Did you know that the courts pull information from voter registration records as well as DMV to summons people for jury duty?
That also means that if you’re registered to vote under a slightly different name or address from your registration at DMV, you may be called on more often than most.
Every day, the Elections Office imports files from the DMV that help us to match voter names to DMV names. If there is a possible (but not exact) match, we send out new voter registration cards to those people to prevent duplicates in the two systems.
However, not all names are always caught. Take, for example, fictional voter Jane Smith. In the voter record, she is listed as Jane Smith. Her driver’s license says Jane Anne Smith. There’s a possibility that it doesn’t get caught by the system, or that she doesn’t re-register to vote if we do send her a new card. Jane will probably get twice as many jury duty notices than her fellow voter.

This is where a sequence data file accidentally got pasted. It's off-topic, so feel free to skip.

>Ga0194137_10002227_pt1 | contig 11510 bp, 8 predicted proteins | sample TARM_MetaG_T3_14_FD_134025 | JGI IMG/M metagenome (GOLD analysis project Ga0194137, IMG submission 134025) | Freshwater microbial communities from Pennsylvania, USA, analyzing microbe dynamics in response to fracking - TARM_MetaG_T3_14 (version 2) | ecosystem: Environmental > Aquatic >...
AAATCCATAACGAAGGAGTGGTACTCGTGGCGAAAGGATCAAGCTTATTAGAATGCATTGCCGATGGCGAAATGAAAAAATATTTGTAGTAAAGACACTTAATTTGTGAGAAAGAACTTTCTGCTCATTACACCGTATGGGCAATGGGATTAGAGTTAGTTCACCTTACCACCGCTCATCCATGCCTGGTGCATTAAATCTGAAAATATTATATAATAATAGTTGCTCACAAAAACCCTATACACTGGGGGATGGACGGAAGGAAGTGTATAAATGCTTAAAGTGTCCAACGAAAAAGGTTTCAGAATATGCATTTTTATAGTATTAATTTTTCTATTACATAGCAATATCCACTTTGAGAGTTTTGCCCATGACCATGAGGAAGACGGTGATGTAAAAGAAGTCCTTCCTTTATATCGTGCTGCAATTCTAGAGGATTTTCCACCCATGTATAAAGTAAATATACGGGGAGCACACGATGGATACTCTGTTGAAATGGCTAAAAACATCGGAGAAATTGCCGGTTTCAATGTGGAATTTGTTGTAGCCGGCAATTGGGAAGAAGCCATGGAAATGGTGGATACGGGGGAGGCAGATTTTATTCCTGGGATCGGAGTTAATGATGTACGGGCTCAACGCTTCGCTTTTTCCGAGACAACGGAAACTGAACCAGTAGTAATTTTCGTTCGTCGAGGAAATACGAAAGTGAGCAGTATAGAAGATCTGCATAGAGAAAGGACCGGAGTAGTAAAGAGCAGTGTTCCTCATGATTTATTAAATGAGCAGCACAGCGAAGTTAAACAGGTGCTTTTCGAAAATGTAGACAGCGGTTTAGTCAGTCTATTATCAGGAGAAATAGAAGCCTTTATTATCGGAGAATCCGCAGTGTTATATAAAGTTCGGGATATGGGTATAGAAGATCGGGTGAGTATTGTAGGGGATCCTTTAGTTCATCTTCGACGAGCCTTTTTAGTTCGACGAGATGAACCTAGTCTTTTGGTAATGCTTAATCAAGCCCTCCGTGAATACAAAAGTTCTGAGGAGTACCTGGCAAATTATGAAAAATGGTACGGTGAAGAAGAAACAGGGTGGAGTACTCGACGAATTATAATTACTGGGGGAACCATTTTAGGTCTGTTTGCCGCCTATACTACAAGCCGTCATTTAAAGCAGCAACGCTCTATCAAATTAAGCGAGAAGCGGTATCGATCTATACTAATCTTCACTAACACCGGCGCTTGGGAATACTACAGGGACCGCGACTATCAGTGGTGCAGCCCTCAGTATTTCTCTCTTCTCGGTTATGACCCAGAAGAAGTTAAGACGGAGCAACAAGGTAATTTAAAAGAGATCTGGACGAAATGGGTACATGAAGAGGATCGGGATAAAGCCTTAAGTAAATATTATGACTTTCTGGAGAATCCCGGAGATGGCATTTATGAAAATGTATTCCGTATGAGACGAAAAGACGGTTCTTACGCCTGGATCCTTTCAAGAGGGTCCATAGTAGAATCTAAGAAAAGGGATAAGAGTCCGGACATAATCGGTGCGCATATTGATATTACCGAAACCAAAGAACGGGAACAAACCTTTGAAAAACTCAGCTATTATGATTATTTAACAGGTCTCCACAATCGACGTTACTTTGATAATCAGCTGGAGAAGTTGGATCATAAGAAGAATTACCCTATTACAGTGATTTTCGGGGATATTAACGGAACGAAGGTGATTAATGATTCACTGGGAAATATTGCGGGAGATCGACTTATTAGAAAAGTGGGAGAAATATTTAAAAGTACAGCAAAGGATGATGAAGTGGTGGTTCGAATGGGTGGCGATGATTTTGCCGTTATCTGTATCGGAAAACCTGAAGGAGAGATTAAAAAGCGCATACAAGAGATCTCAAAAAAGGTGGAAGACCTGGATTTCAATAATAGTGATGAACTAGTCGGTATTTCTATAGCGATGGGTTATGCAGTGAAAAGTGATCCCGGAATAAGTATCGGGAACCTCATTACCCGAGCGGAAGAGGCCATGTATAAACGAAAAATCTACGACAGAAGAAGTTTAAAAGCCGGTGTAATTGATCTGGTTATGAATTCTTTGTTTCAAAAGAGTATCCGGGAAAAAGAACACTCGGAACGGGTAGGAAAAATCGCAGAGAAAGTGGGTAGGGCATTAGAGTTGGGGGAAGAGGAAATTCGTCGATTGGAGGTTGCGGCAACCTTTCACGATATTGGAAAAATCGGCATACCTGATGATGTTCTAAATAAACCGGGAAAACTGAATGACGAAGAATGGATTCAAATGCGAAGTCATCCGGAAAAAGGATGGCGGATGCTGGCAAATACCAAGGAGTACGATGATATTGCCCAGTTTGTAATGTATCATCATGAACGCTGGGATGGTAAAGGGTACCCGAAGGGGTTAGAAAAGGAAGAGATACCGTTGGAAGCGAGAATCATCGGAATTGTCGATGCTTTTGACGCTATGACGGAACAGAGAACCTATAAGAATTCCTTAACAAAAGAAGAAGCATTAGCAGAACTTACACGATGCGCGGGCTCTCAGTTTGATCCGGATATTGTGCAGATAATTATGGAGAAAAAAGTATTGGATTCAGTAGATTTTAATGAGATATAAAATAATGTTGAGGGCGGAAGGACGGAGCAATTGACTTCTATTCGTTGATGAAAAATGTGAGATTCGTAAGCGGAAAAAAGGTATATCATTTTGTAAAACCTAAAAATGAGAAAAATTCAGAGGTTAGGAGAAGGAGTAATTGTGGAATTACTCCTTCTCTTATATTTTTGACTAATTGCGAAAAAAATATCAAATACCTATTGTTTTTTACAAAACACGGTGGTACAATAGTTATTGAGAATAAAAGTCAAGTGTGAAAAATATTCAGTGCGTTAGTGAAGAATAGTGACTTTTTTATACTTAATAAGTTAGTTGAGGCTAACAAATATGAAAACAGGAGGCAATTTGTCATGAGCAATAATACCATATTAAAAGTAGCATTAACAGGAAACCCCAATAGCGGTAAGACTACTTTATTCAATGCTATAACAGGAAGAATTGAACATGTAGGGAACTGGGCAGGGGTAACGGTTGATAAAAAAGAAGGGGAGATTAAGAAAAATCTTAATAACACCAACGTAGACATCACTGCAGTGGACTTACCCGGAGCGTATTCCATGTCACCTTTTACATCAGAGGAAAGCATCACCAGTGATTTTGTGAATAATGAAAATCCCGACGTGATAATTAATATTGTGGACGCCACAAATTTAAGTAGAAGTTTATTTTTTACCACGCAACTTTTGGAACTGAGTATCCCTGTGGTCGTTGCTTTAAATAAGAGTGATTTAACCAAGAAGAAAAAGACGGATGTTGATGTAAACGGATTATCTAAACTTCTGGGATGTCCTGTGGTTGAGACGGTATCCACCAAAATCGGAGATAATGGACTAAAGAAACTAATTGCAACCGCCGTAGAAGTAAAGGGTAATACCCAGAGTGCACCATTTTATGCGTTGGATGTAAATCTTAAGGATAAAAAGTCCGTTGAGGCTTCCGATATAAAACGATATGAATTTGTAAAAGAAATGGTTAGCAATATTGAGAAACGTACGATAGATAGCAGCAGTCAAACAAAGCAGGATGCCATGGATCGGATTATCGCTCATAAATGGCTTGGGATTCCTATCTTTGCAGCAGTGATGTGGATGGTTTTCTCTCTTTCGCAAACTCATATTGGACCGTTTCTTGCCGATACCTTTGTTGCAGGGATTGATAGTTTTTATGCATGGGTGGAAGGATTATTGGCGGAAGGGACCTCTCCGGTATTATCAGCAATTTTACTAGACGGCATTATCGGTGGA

Another example: fictional voter John Jones. He’s registered under the same name at both DMV and the Elections Office. The difference: he registered to vote (as he was supposed to) at his residential address, but registered with the DMV at a mailing address. Because two different addresses are used, the system may think that the John Jones at address 1 is a completely different person from the one at address 2.
Bottom line? Make sure your records match if you don’t want to risk being called for jury duty more than usual. If you’re like me, though, and don’t mind getting called for jury duty – leave it be!